BACKGROUND: The use of unnecessary tests and treatments contributes to health care waste. The “Choosing Wisely” campaign charges medical societies with identifying such items. This report describes the identification of 5 tests and treatments in newborn medicine.
METHODS: A national survey identified candidate tests and treatments. An expert panel of 51 individuals representing 28 perinatal care organizations narrowed the list over 3 rounds of a modified Delphi process. In the final round, the panel was provided with Grading of Recommendation, Assessment, Development and Evaluation (GRADE) literature summaries of the top 12 tests and treatments.
RESULTS: A total of 1648 candidate tests and 1222 treatments were suggested by 1047 survey respondents. After 3 Delphi rounds, the expert panel achieved consensus on the following top 5 items: (1) avoid routine use of antireflux medications for treatment of symptomatic gastroesophageal reflux disease or for treatment of apnea and desaturation in preterm infants, (2) avoid routine continuation of antibiotic therapy beyond 48 hours for initially asymptomatic infants without evidence of bacterial infection, (3) avoid routine use of pneumograms for predischarge assessment of ongoing and/or prolonged apnea of prematurity, (4) avoid routine daily chest radiographs without an indication for intubated infants, and (5) avoid routine screening term-equivalent or discharge brain MRIs in preterm infants.
CONCLUSIONS: The Choosing Wisely Top Five for newborn medicine highlights tests and treatments that cannot be adequately justified on the basis of efficacy, safety, or cost. This list serves as a starting point for quality improvement efforts to optimize both clinical outcomes and resource utilization in newborn care.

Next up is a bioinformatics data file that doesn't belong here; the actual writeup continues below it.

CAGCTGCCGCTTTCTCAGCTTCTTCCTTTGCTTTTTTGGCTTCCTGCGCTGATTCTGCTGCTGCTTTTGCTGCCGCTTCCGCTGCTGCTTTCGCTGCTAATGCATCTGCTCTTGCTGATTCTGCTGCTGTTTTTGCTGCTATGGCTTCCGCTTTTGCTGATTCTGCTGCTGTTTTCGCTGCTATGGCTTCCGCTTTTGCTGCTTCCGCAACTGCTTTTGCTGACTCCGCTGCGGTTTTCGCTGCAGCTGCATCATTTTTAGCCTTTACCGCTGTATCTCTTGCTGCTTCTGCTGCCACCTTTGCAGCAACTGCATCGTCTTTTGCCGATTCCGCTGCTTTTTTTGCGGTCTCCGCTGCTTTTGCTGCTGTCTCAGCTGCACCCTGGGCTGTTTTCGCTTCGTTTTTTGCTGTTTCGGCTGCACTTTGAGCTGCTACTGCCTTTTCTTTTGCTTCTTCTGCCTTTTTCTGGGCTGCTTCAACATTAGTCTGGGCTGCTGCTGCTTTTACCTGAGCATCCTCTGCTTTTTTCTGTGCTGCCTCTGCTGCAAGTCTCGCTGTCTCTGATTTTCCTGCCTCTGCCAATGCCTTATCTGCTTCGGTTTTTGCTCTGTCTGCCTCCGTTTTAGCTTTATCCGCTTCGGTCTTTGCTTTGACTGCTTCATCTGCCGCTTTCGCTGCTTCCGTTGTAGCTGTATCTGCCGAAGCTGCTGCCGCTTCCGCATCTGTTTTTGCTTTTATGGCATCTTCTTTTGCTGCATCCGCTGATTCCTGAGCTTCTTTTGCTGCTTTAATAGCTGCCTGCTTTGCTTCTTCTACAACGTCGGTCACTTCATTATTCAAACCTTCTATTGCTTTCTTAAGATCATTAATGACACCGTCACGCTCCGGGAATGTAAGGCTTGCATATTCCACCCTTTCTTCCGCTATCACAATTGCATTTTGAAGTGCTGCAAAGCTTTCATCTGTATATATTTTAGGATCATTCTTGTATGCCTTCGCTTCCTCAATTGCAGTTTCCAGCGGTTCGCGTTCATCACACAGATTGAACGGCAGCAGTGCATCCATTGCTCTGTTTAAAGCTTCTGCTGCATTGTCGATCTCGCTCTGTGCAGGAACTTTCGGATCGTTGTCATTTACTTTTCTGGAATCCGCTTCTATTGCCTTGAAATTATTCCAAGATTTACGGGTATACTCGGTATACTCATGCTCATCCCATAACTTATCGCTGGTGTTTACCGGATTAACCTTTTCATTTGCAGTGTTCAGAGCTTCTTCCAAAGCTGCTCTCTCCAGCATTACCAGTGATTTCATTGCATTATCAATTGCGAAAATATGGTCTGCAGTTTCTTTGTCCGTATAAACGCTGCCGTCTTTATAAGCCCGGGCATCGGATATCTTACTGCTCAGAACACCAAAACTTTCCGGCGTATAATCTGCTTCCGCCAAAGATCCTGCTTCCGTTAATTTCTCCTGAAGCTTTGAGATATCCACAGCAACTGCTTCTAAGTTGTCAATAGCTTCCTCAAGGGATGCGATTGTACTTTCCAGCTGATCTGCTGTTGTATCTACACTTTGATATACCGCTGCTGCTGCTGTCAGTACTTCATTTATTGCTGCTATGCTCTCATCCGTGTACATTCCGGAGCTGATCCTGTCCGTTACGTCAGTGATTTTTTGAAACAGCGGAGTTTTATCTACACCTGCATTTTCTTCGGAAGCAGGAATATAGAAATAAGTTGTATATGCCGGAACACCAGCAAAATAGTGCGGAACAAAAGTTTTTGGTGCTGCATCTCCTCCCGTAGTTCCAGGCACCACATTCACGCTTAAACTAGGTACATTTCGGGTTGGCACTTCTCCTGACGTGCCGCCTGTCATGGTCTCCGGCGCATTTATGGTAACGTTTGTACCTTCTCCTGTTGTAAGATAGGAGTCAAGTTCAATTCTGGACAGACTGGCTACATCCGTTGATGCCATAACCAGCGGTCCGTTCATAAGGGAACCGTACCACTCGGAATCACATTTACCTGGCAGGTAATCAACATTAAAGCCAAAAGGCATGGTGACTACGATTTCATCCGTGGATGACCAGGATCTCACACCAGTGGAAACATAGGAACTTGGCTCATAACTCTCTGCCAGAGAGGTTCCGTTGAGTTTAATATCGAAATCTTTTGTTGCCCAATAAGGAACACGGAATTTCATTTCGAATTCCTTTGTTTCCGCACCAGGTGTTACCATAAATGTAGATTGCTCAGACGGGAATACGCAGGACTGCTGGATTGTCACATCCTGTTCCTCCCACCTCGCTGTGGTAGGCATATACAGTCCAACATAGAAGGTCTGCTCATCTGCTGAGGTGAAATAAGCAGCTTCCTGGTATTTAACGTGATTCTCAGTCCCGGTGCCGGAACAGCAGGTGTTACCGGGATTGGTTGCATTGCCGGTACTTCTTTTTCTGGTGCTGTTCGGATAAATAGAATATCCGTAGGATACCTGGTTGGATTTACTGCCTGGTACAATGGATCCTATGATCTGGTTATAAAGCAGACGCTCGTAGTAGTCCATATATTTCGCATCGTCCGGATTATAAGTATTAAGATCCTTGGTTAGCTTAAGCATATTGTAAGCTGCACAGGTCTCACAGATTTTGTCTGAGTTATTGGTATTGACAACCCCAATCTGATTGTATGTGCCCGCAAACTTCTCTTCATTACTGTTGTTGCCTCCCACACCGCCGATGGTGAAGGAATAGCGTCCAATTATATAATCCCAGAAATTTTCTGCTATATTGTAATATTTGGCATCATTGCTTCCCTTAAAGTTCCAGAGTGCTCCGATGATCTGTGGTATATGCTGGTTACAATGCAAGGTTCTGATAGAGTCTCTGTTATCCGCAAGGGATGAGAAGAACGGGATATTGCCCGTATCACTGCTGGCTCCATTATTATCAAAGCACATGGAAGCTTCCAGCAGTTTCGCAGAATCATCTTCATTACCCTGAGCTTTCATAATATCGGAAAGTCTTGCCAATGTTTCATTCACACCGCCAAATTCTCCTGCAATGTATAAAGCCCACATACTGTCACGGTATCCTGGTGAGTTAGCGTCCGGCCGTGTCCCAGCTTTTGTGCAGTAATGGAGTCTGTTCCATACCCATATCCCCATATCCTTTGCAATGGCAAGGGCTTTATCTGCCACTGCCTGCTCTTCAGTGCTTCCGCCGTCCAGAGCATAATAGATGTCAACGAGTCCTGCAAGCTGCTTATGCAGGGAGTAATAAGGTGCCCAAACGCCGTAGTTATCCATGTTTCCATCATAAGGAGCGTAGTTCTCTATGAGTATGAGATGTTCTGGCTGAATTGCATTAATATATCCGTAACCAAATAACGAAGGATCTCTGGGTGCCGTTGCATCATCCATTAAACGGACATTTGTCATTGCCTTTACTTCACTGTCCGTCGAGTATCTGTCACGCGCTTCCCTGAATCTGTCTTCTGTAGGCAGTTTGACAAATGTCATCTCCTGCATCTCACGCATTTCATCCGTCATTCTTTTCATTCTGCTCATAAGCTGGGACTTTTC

- AAP —
- American Academy of Pediatrics
- GRADE —
- Grading of Recommendation, Assessment, Development and Evaluation
Overuse and waste remain significant problems in the US health care system, by one estimate accounting for ∼34% of all health care spending in 2011, then assessed at ∼$2.7 trillion. In this study, 5 categories of waste were described: failures of care delivery, failures of care coordination, overtreatment, administrative complexity, and pricing failures. Overtreatment (“waste that comes from subjecting patients to care that, according to sound science and the patient’s own preferences, cannot help them”) alone was estimated to contribute between $158 billion and $226 billion in wasteful spending in 2011. The reduction or elimination of low-value tests and treatments would reduce costs and could potentially improve quality.1
In 2011, the American Board of Internal Medicine Foundation launched the “Choosing Wisely” campaign, which encourages “physicians, patients, and other healthcare stakeholders to think and talk about medical tests and procedures that may be unnecessary.”2 The foundation charges medical societies with the generation of Top Five lists of tests and treatments to promote “care that is supported by evidence, not duplicative of other tests or procedures already received, free from harm, and truly necessary.”3 The American Academy of Pediatrics (AAP) joined the Choosing Wisely campaign in 2013, but there has been minimal participation by groups representing subspecialty pediatric care.4 To help ensure that care of inpatient newborns is efficient, as well as evidence-based, the AAP Section on Perinatal Pediatrics undertook an extensive process, including surveys, consensus-building methods, and literature reviews, to develop a Top Five list in newborn medicine.